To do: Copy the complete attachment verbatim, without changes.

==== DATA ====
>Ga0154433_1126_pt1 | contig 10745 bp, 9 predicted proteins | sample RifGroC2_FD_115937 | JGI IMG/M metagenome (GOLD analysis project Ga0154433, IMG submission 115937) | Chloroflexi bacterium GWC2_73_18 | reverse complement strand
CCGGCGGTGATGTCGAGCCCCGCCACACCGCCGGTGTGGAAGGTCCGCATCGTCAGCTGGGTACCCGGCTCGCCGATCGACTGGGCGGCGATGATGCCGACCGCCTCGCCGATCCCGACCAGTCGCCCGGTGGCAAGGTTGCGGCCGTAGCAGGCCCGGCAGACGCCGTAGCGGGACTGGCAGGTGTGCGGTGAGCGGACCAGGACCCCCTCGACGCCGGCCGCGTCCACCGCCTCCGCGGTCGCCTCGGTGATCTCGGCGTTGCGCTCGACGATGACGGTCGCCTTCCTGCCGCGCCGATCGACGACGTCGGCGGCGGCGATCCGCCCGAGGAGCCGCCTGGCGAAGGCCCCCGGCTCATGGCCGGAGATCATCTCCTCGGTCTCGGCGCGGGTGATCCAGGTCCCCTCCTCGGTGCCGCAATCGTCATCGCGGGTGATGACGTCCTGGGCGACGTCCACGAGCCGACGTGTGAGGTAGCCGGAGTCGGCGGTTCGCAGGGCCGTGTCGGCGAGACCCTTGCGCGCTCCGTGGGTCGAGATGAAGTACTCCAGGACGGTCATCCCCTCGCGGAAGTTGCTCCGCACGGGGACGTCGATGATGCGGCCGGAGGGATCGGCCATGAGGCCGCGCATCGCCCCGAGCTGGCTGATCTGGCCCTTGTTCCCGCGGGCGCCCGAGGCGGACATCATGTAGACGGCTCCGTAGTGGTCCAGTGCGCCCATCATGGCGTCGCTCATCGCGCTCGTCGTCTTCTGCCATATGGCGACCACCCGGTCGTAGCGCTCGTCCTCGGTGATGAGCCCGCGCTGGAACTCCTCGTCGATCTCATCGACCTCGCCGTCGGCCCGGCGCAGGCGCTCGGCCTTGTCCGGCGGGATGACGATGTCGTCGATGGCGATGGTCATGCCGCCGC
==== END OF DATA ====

>Ga0154433_1126_pt1 | contig 10745 bp, 9 predicted proteins | sample RifGroC2_FD_115937 | JGI IMG/M metagenome (GOLD analysis project Ga0154433, IMG submission 115937) | Chloroflexi bacterium GWC2_73_18 | reverse complement strand
CCGGCGGTGATGTCGAGCCCCGCCACACCGCCGGTGTGGAAGGTCCGCATCGTCAGCTGGGTACCCGGCTCGCCGATCGACTGGGCGGCGATGATGCCGACCGCCTCGCCGATCCCGACCAGTCGCCCGGTGGCAAGGTTGCGGCCGTAGCAGGCCCGGCAGACGCCGTAGCGGGACTGGCAGGTGTGCGGTGAGCGGACCAGGACCCCCTCGACGCCGGCCGCGTCCACCGCCTCCGCGGTCGCCTCGGTGATCTCGGCGTTGCGCTCGACGATGACGGTCGCCTTCCTGCCGCGCCGATCGACGACGTCGGCGGCGGCGATCCGCCCGAGGAGCCGCCTGGCGAAGGCCCCCGGCTCATGGCCGGAGATCATCTCCTCGGTCTCGGCGCGGGTGATCCAGGTCCCCTCCTCGGTGCCGCAATCGTCATCGCGGGTGATGACGTCCTGGGCGACGTCCACGAGCCGACGTGTGAGGTAGCCGGAGTCGGCGGTTCGCAGGGCCGTGTCGGCGAGACCCTTGCGCGCTCCGTGGGTCGAGATGAAGTACTCCAGGACGGTCATCCCCTCGCGGAAGTTGCTCCGCACGGGGACGTCGATGATGCGGCCGGAGGGATCGGCCATGAGGCCGCGCATCGCCCCGAGCTGGCTGATCTGGCCCTTGTTCCCGCGGGCGCCCGAGGCGGACATCATGTAGACGGCTCCGTAGTGGTCCAGTGCGCCCATCATGGCGTCGCTCATCGCGCTCGTCGTCTTCTGCCATATGGCGACCACCCGGTCGTAGCGCTCGTCCTCGGTGATGAGCCCGCGCTGGAACTCCTCGTCGATCTCATCGACCTCGCCGTCGGCCCGGCGCAGGCGCTCGGCCTTGTCCGGCGGGATGACGATGTCGTCGATGGCGATGGTCATGCCGCCGC